The summer heat is holding on, but activities of autumn are now filling my time and my to-do list. While a fresh round of turnip greens are growing strong, and fall beets and lettuces are vibrant in their hues of greens and reds, the garden overall is trading it’s verdant lushness for peaked yellows. Squash leaves are beginning to fade, beans and peas are yellowing out, and the oldest broccoli leaves are transforming from green to brown. Potato foliage is withering, and I’ve pulled my cabbage just enough to break a few roots and keep the largest Red Rocks, Jerseys, and Savoys from splitting.
The garlic which was harvested and hung to dry early in August made way for a cover crop of oats. It’s now growing like an eager, albeit short-lived, lawn. The neighboring bed will soon look similar, as it held our approximately 200 onions.
Last week I brought in our dry beans - Vermont Cranberry, King of the Early, and Tiger Eye varieties. Though mostly dry on the vine, they’re now laid out on newspaper to finish curing, after which I’ll shell them and store them for winter use. Come the heart of winter, with the woodstove going regularly, beans cook nicely in a stove top pot left to simmer for a day. It’s harder to do so in the summer, when we try to keep our wood cookstove meals quick so as not to overheat our cabin.
I began digging potatoes in August to share with visitors, in particular the red-skinned Pontiacs, an early variety; however, the majority remain in the ground. By the time you are reading this, I hope to have them all out and curing. I have three different plots of ‘taters, holding both early and mid-season varieties. The differences between the beds is tell-tale. The patch basking in full sun all day has foliage that is completely died back, while the second, smaller plot also in full sun but ringed by peas and tomatoes, has yellowed foliage. The third and largest plot, which is shaded by the cabin by late afternoon has foliage just beginning to lose it’s green. The garden’s message to me would seem to be clear; comparing yields from each plot will finish off this lesson, for sure!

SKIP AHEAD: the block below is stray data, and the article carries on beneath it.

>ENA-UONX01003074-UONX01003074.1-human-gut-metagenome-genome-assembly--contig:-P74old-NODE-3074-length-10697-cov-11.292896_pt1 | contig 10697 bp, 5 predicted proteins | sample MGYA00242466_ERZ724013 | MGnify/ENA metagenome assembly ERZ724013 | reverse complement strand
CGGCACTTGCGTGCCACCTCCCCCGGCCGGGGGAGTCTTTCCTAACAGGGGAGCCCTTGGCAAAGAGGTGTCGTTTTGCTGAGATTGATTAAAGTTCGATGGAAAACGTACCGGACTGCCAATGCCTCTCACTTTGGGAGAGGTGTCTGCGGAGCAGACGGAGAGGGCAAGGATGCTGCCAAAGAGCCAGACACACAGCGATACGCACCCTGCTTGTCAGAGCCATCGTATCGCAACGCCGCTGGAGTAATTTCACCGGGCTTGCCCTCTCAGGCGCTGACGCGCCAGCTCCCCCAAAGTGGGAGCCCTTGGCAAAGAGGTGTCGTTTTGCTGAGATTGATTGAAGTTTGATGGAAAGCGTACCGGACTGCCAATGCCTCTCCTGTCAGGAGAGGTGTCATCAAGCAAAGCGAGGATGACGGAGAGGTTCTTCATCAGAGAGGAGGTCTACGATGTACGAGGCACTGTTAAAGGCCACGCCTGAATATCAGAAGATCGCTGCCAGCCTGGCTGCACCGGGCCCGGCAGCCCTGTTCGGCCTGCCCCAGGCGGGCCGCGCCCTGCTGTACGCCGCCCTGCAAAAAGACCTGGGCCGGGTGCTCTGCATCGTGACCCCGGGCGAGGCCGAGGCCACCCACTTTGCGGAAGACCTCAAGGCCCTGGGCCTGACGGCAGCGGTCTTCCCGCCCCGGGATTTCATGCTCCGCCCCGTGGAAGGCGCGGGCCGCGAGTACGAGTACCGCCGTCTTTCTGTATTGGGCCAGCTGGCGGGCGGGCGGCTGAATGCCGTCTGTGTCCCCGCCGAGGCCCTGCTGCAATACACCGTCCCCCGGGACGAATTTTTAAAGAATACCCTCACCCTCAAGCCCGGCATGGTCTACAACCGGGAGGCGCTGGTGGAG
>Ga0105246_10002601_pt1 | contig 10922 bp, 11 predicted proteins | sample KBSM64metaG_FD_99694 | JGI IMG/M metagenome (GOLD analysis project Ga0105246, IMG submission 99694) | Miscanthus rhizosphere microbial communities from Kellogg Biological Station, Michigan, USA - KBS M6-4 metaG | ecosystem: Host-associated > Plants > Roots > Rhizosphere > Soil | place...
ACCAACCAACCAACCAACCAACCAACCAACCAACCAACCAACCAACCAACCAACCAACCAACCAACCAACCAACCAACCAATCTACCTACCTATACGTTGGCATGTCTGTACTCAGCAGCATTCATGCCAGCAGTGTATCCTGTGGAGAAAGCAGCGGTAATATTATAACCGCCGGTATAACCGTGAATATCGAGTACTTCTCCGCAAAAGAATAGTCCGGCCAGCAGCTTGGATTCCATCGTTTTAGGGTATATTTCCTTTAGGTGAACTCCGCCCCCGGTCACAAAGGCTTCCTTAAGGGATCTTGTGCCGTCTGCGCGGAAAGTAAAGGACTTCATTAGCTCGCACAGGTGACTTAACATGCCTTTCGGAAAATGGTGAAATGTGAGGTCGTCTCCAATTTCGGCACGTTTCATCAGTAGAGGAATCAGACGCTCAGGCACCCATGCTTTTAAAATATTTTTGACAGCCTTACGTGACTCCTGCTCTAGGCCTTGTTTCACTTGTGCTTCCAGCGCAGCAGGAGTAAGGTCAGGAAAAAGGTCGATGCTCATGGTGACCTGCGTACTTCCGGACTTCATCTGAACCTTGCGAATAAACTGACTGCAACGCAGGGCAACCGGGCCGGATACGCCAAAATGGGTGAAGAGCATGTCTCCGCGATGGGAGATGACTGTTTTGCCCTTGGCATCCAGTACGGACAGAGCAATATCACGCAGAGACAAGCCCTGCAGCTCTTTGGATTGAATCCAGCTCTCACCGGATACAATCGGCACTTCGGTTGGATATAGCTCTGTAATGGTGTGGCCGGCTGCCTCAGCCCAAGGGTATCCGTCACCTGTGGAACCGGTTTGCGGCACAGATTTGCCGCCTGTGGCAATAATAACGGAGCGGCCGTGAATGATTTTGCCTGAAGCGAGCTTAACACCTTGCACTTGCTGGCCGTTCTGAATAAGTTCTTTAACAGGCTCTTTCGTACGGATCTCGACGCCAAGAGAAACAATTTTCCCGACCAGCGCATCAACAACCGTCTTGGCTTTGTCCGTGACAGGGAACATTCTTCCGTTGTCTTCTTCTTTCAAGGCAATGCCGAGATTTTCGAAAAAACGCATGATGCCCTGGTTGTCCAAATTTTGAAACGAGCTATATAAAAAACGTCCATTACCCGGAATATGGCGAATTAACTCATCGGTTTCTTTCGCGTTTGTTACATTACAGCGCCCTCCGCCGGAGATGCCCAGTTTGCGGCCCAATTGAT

Sunflowers are blooming brazenly from all sides of our clearing, and the flower buds of the jerusalem artichokes are poised to burst. Winter squash - including a mammoth blue hubbard! — will be brought in before the first frost.
Soon enough I’ll be mulching the fruit trees as they harden off for the winter, and eyeing the horseradish for some fall zing. Until then, though, there’s still tomatoes to pick and nasturtium to munch on. Autumn may be slippin' in, but summer has not left just yet.
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